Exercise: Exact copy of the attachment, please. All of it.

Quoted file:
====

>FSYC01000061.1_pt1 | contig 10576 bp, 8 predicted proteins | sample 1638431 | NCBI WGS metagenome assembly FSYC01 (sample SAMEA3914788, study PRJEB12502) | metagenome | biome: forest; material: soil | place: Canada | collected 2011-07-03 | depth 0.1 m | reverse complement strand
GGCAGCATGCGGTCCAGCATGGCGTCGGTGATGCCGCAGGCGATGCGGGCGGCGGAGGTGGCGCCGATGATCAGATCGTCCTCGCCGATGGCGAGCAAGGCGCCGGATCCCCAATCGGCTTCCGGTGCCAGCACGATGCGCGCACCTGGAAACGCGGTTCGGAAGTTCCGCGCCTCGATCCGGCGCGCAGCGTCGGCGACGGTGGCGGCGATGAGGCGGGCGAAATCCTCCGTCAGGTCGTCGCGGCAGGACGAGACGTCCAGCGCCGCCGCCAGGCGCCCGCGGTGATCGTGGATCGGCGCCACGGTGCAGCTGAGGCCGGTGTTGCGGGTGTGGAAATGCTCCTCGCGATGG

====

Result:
>FSYC01000061.1_pt1 | contig 10576 bp, 8 predicted proteins | sample 1638431 | NCBI WGS metagenome assembly FSYC01 (sample SAMEA3914788, study PRJEB12502) | metagenome | biome: forest; material: soil | place: Canada | collected 2011-07-03 | depth 0.1 m | reverse complement strand
GGCAGCATGCGGTCCAGCATGGCGTCGGTGATGCCGCAGGCGATGCGGGCGGCGGAGGTGGCGCCGATGATCAGATCGTCCTCGCCGATGGCGAGCAAGGCGCCGGATCCCCAATCGGCTTCCGGTGCCAGCACGATGCGCGCACCTGGAAACGCGGTTCGGAAGTTCCGCGCCTCGATCCGGCGCGCAGCGTCGGCGACGGTGGCGGCGATGAGGCGGGCGAAATCCTCCGTCAGGTCGTCGCGGCAGGACGAGACGTCCAGCGCCGCCGCCAGGCGCCCGCGGTGATCGTGGATCGGCGCCACGGTGCAGCTGAGGCCGGTGTTGCGGGTGTGGAAATGCTCCTCGCGATGG